How to Avoid Foreign Transaction Fees
If you’ve ever went on an international vacation or purchased something online in a foreign currency, then you’ve probably been the victim of a foreign transaction fee. Most credit card banks levy a 3% fee on international transactions in a foreign currency. We here at Thrifty Traveler avoid any unnecessary foreign transaction fees. Every avoided fee is money for more travel! There is absolutely no reason why you should be paying extra fees when there are many credit cards that offer a no foreign transaction fee as a benefit. The following Thrifty Tips will help you save a bundle on your next trip!
Thrifty Tip #1: Before traveling consider applying for a credit card with no foreign transaction fees. My favorites would be the Chase Sapphire Preferred or Barclays Arrival Card. There are many others listed in my Top Credit Cards.
Thrifty Tip #2: When using a credit or debit card, always pay for items in the local currency. Sometimes businesses will offer to convert to dollars and it might seem like a good idea, but it usually will cost you more. The conversion from the local currency to dollars will typically use a poor exchange rate.
Thrifty Tip #3: When you land at your international destination use the ATM at the airport to withdraw money. ATM’s typically have very good exchange rates, but do have an ATM withdrawal fee similar to back home. Take out enough to justify the fee and limit future trips to an ATM. Also make sure to contact your bank before you leave to let them know you will be traveling. This will ensure your ATM card will work upon arrival. If you are nervous about arriving in a foreign country with no money then bring some cash along, you can always convert it, but it will not be at the best exchange rate. To avoid ATM fees altogether get a Schwab Checking account.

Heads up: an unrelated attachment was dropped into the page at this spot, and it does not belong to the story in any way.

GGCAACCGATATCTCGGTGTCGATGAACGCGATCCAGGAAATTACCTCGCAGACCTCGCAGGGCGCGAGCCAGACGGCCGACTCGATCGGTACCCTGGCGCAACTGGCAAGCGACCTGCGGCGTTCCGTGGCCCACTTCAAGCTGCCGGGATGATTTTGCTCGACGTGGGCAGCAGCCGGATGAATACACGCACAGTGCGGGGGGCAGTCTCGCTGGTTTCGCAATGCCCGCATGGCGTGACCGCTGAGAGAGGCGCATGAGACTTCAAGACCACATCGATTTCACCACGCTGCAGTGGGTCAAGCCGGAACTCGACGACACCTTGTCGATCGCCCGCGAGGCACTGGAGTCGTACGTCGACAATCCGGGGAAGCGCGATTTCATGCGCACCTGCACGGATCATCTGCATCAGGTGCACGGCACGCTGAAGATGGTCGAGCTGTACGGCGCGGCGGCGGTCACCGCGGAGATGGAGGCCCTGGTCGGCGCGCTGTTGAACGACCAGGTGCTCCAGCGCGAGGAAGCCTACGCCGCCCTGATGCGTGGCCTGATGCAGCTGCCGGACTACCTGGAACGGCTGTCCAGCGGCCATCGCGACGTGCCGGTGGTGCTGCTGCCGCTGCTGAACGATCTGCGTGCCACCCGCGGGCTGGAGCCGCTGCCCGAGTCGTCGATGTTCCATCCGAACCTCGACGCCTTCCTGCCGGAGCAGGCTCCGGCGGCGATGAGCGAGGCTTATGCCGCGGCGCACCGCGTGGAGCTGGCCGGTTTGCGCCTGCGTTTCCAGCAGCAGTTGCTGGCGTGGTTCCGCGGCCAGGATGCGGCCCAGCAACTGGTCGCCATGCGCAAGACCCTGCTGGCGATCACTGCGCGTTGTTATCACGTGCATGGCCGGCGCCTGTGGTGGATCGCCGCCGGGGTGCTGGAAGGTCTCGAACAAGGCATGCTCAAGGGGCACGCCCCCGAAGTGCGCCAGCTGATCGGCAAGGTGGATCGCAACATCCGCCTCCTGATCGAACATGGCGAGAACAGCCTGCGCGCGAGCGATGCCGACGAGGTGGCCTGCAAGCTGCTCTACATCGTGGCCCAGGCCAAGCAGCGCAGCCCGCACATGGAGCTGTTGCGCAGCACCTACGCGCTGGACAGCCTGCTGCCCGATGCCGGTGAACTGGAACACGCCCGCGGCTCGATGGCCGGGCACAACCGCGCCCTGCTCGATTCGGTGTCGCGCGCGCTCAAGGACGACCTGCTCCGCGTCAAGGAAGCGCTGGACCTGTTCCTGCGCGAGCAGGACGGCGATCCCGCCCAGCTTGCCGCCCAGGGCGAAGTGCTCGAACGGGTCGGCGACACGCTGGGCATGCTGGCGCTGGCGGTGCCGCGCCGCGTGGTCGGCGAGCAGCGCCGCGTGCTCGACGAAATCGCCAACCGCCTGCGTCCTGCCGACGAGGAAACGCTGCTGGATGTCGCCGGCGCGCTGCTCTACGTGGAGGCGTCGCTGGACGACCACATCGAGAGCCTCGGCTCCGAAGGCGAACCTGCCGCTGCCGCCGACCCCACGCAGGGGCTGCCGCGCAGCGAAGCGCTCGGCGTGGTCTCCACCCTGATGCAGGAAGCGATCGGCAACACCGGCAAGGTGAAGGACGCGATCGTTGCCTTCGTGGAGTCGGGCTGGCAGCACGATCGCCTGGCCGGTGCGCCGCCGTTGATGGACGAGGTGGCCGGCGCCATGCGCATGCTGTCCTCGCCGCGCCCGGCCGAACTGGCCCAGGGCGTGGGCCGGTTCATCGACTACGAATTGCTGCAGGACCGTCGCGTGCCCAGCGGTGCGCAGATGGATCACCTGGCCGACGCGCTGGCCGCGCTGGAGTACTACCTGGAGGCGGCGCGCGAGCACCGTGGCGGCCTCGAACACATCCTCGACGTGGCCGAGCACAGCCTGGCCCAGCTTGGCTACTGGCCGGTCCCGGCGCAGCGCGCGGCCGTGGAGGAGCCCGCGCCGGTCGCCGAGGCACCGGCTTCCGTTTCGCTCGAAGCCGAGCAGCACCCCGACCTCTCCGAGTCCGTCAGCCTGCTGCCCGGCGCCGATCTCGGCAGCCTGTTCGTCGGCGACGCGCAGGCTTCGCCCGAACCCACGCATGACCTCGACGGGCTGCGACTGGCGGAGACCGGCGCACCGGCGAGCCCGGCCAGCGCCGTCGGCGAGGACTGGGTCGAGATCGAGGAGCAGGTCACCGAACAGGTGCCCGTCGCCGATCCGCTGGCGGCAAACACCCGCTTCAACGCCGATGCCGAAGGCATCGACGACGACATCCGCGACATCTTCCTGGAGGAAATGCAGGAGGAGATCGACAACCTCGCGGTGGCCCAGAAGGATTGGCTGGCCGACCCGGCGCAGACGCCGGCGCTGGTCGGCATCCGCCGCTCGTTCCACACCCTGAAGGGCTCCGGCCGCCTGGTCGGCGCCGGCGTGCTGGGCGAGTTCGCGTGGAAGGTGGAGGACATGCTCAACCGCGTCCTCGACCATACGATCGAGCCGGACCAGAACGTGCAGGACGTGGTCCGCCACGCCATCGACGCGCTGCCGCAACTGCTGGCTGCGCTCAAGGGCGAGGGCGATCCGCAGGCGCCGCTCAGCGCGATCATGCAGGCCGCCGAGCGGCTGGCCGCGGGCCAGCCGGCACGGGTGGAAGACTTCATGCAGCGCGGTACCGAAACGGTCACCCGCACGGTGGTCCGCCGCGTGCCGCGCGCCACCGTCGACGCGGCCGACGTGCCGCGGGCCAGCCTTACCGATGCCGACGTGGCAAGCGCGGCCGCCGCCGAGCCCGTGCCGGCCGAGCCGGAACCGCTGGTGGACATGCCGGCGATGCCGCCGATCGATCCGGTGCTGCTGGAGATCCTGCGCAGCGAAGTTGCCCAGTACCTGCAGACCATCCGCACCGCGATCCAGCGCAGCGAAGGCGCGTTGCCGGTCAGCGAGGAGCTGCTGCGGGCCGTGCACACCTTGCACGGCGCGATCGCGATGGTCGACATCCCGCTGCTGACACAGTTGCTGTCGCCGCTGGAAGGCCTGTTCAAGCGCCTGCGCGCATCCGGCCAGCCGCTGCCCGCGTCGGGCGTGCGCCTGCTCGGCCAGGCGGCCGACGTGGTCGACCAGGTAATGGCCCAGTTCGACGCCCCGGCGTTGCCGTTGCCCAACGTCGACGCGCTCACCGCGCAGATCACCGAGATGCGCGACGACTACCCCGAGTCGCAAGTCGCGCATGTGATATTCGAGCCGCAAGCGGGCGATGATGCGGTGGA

Thrifty Tip #4: Don’t take out foreign currency at your local bank in the United States before you leave. There is typically a large fee or poor conversion rate.
Thrifty Tip #5: Avoid exchanging US dollars at the airport for local currency. It is rarely a good deal, except in Cuba, where you have no choice.
Dealing with foreign currency can be confusing. It’s hard to know what’s the best way to turn your hard-earned dollars into local currency. Hopefully the tips I’ve provided will help clear up some of the confusion. If you have any additional questions please leave them in the comments below.
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